Developing Good Characters in Fiction

Good characters aren’t stick figures. They demand more detail than lines, circles, and basic expressions.

As writers, if we want our characters to go from good to great, we’ve got to do more. It’s our job to fill in the lines, to add shading, texture, subtlety, and nuance.

It’s difficult, but that doesn’t mean we can’t do it. Here are a few good places to focus:

Voice

Giving characters distinct voices helps make them feel real. Easier said than done.

One of the best ways to find a character’s voice is writing that character constantly. You probably won’t find a character’s distinct tone the first time you write them. More likely, you’ll write them, revise them, and refine their voice over time.

A great example is George R.R. Martin’s Patchface, a weird jester who speaks in poems and riddles. For example: “Under the sea, smoke rises in bubbles, and flames burn green and blue and black. I know, I know, oh, oh, oh.” He’s mysterious, nutty, and a little creepy, with a tone all his own.

Mannerisms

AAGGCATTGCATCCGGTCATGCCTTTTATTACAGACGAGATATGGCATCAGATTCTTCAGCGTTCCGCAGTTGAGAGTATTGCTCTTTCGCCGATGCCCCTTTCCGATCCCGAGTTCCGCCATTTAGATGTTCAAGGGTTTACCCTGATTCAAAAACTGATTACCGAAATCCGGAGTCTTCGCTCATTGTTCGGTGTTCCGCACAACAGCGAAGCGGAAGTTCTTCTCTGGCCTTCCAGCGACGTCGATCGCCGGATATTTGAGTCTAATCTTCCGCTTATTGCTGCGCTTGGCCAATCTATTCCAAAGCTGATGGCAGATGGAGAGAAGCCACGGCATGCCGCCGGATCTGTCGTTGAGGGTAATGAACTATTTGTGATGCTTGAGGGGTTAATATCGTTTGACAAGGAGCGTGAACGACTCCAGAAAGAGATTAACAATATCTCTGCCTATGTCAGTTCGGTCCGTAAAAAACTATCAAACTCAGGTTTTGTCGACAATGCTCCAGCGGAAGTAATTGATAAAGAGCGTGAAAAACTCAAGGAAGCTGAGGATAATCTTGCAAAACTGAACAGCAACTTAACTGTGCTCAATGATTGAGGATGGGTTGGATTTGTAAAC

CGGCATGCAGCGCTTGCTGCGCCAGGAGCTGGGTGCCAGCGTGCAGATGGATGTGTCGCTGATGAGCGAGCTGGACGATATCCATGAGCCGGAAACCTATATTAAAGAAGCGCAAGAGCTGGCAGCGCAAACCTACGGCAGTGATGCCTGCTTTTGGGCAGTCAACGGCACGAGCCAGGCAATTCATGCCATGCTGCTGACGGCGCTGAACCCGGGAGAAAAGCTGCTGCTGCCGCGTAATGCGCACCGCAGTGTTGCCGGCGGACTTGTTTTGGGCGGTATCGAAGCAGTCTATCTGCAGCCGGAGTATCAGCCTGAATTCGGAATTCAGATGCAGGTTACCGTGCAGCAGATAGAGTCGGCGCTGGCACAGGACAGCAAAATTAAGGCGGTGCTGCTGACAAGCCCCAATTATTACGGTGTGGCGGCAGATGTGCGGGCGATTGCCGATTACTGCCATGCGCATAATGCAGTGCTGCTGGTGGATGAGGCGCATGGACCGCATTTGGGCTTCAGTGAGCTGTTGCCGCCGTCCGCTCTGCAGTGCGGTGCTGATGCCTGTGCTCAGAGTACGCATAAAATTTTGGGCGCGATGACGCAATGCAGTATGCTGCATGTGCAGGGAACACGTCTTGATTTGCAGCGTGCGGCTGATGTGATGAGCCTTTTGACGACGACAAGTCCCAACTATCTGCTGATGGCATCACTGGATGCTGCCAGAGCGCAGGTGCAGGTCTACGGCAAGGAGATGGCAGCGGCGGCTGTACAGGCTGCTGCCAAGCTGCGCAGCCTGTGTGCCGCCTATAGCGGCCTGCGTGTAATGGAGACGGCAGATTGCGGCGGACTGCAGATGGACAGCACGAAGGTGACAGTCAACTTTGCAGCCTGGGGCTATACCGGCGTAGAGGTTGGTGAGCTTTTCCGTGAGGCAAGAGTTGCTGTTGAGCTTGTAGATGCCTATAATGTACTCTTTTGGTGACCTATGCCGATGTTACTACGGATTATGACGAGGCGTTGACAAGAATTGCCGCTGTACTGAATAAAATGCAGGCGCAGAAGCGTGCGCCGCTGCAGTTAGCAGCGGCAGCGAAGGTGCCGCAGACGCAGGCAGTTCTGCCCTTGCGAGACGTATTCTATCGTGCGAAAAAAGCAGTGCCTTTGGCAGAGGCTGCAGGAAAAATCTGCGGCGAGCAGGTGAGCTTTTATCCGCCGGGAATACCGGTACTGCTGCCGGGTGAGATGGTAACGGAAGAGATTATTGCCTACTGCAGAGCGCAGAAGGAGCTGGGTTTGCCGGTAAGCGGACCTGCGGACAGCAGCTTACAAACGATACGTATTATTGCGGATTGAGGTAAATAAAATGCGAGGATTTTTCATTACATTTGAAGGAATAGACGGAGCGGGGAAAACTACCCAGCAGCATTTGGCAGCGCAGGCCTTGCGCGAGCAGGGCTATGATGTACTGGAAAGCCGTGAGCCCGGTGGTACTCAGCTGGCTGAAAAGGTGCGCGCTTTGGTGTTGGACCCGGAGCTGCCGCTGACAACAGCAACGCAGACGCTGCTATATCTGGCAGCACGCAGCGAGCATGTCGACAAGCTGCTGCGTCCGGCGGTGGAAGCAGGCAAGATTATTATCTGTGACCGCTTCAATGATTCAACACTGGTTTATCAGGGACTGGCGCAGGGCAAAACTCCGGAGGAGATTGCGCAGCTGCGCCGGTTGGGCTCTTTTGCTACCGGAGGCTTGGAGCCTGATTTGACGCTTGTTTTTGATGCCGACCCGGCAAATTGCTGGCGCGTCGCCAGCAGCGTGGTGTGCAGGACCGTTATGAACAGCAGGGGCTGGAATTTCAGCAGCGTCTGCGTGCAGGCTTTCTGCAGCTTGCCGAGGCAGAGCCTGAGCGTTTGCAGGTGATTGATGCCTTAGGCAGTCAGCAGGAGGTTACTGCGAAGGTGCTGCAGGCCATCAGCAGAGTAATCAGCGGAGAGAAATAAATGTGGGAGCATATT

Mannerisms are key to good characters. Sherlock Holmes, for example, wouldn’t be the enduring character he is without this famous line: “Elementary, my dear Watson.”

Like good dialogue, effective mannerisms suggest details about your characters. The above mannerism works because it indicates who Sherlock Holmes is: an intelligent, sophisticated, slightly patronizing fellow.

A mannerism to avoid is something like a character pushing their glasses up all the time. Though it’s a repeatable quirk, it doesn’t suggest anything about our character (other than poor vision).

Backstory

Past experiences shape us all. Characters are no different.

Try to imagine what a character’s life was like before the book begins. Take Jack Torrance, the main character of Stephen King’s classic, The Shining. A huge part of that novel is his past violence toward his son, Danny. Jack constantly tries to atone for it throughout the novel, which shapes his actions, and therefore, him.

One important detail: all this backstory need not appear in your work. Sometimes it’s best to leave it out, since heavy backstory can impede the flow of an otherwise good yarn. Still, as the writer of the story, it’s good information to have in your back pocket, since it might help inform later behaviors.

There’s tons more that goes into building great characters, but these are three of the essentials. Use them to fill in those stick figures.

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